Fast forward nine years. Iris’ marriage in New Zealand has collapsed while Summer in Australia is happily married to a charismatic Seychelles man. Her new husband is wealthy enough on his own to buy the Carmichael yacht Bathsheba and sail her around the world with his wife and son from his first marriage. A number of Snafus strand him in Phuket, Thailand, while Iris joins Summer to sail to the Seychelles together. The following mishaps are just the beginning of a journey of envy, greed, and delusion. Carlyle’s expertise in sailing and living prose is breathtaking, while her research on twin psychology puts the plot into reality. In the end, readers will find that they have sailed a course that is both unpredictable and expertly planned.
“A Question of Treason”
By Anne Perry
Ballantine: 284 pages, $ 28
Anne Perry’s fictional patch has been Victorian England for more than 40 years. Your detectives solve crimes in three series and two generations. But last year she introduced a new heroine with “Death in Focus”, Elena Standish, who – crucially in 1933 – brought an important message to Berlin, even as an affair with the traitorous agent of the Foreign Office Aiden Strother, her reputation and her ambitious career ruined. Now she’s being asked to take on her first official assignment for MI6, the intelligence agency her grandfather Lucas once ran. She has to go to Trieste, Italy, under cover with a photo assignment, and contact her agent, who has information about Austria’s fascists, and help him escape if necessary. To her shock, this contact is Strother, who appears to be a double agent who is still loyal to the Crown.
Elena is full of doubts and still makes progress. Meanwhile, her older sister Margot travels to Berlin to attend a friend’s wedding with a Gestapo officer. At the reception she heard talk of a right-wing group emerging in Austria. Despite their increasingly problematic connections, the unwavering noble convictions of the sisters turn “A Question of Treason” into a turnaround – and now a response when it is easy to see how collective self-interest could accelerate the slide into fascism. “People tend to believe what they need,” Lucas tells a questioning Margot, “what protects them and supports all the things they love and want. We are all like that. Somewhere within us we will struggle to believe that the world is what we thought it was. “
“When nobody is watching”
By Alyssa Cole
William Morrow: 353 pages, $ 17
In her technically first thriller, Cole brings with her a wealth of experience writing historical, contemporary, and science fiction novels, novels that are characterized by strong black characters and meticulous accuracy. Those strengths are wreaking havoc on the history of Gifford Place, a neighborhood in Brooklyn populated by black stalwarts embroiled in a war of attrition with gentrifying white newcomers lured by a Big Pharma opioid research center. Ominously framed by the terrifying account of Brooklyn’s real-life 19th-century slavery theme park, the novel moves through the perspectives of two characters on opposite sides of the battle.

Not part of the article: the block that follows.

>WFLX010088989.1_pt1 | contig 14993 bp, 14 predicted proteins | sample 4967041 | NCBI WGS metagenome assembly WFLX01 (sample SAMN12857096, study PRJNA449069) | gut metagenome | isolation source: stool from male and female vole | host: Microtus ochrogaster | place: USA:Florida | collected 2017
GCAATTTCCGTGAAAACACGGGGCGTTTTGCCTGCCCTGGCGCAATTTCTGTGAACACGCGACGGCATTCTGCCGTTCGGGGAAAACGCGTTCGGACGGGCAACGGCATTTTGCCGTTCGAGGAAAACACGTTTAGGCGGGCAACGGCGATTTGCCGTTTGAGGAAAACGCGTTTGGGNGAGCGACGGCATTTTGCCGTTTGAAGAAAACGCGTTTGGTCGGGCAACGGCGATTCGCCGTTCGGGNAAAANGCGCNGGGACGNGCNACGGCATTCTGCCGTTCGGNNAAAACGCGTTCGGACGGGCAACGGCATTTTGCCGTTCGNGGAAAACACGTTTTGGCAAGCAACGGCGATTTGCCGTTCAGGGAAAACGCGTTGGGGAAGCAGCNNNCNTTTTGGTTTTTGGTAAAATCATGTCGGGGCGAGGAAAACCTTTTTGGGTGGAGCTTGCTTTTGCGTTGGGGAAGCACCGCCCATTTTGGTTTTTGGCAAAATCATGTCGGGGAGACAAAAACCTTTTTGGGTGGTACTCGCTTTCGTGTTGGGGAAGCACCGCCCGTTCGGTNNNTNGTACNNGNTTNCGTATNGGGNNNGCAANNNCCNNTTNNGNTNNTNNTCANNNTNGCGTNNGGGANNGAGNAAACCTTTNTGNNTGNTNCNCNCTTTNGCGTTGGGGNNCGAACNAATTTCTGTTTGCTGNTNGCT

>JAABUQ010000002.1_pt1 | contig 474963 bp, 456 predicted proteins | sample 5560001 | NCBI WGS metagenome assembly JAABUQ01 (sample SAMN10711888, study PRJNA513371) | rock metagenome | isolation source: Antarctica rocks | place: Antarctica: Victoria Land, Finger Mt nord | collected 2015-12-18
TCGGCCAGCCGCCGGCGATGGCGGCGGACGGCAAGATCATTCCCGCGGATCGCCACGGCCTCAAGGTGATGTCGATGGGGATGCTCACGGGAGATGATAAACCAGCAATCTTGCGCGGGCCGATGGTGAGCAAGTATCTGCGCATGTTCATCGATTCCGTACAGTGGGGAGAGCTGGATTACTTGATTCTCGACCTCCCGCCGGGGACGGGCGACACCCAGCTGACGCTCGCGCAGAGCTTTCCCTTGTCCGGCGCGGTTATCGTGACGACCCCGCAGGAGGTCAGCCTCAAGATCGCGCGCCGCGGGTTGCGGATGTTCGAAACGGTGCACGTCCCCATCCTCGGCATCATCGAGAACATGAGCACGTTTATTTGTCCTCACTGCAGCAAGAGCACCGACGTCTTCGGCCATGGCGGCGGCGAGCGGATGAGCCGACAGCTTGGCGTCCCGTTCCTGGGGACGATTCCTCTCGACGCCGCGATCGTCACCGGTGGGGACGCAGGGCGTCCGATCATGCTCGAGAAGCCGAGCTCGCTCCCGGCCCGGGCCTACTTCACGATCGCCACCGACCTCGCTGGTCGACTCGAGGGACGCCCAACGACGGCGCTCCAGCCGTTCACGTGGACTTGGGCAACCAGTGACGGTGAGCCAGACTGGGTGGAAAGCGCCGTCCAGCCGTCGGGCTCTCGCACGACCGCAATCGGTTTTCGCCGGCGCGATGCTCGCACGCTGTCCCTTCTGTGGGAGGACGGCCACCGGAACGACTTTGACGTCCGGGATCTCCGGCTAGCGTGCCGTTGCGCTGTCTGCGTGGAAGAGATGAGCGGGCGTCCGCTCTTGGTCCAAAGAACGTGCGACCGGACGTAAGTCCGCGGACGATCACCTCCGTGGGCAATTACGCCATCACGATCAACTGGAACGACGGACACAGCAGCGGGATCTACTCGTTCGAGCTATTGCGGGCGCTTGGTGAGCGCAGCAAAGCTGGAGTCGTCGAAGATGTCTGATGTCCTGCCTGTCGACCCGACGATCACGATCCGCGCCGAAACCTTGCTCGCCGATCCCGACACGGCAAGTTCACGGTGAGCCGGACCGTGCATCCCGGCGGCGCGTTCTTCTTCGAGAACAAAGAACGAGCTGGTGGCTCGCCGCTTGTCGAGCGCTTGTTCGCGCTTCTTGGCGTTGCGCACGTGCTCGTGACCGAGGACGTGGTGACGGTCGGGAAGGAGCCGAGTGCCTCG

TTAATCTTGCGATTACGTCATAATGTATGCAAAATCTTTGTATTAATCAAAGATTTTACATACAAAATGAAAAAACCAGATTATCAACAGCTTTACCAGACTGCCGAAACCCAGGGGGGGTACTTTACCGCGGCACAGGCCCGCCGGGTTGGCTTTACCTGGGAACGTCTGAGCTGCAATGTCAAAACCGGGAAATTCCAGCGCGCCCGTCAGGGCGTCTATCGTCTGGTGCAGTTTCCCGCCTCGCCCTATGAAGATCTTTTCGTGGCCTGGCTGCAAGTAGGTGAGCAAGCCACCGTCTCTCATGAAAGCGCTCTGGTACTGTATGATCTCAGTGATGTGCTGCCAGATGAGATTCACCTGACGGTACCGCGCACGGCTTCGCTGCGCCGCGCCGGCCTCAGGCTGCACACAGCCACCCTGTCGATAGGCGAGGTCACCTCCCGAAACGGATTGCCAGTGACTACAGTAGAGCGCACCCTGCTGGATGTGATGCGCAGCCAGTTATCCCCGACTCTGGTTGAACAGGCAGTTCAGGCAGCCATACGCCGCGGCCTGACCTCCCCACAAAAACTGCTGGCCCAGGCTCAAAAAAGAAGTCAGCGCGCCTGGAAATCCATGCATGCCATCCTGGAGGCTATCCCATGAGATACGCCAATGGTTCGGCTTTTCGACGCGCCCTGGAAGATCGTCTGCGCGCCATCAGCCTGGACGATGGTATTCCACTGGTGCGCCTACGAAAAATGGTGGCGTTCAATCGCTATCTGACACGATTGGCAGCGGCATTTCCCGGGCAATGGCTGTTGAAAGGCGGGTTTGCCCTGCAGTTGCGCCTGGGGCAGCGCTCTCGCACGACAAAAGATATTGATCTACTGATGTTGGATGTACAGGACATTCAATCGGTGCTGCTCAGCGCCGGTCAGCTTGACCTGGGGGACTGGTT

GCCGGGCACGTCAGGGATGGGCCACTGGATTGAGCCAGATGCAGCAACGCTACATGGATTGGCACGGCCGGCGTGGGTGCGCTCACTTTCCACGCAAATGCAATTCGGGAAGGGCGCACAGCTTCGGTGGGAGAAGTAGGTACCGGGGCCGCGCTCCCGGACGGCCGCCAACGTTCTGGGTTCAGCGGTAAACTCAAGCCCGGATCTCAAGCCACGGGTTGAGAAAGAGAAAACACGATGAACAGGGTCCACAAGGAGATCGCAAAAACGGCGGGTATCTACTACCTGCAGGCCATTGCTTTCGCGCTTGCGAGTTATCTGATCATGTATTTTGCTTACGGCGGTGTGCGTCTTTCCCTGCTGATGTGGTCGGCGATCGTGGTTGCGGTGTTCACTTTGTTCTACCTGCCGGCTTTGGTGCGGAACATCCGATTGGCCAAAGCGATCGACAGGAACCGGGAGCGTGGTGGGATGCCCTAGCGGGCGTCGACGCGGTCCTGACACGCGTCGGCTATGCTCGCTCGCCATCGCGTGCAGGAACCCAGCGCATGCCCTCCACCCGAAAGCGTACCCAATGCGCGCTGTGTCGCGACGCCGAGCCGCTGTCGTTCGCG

Recently divorced Sydney Green has returned home from Seattle to care for her ailing mother, fend off “another real estate agent’s” lucrative offer for your home, “and develop a more racially-inclusive Brownstone Brooklyn historical tour. Theo is one of the newcomers, a bearded hipster with a troubled past who bought the house across the street with his girlfriend Kim, the offspring of a damn rich lawyer. When the ponytail Lululemon, as Sydney mockingly calls her, has a racist encounter in a Muslim bodega reminiscent of the recent “Karen” incident in Central Park, the neighborhood breaks out in arrests and disappearances that arouse suspicion and action.
The secret behind the sudden discord at Gifford Place unites Sydney and Theo in search of a connection between modern displacement and racist history. Theo wakes up with the lessons of the neighborhood: “When I think of a black community, the first thing that comes to mind – even if I don’t want to – is crime. Drugs. Gangs. Welfare. Not old people drinking tea. No complex, self-sustaining financial systems that had to be created because racism means being left dry. “
“When nobody is watching” is not didactic, but rather a deterrent – “Get Out” for gentrification, with a little romance in the mix. It’s everything a 2020 thriller can and should be.
Woods is a book critic, anthology editor, and author of the Detective Charlotte Justice Trial.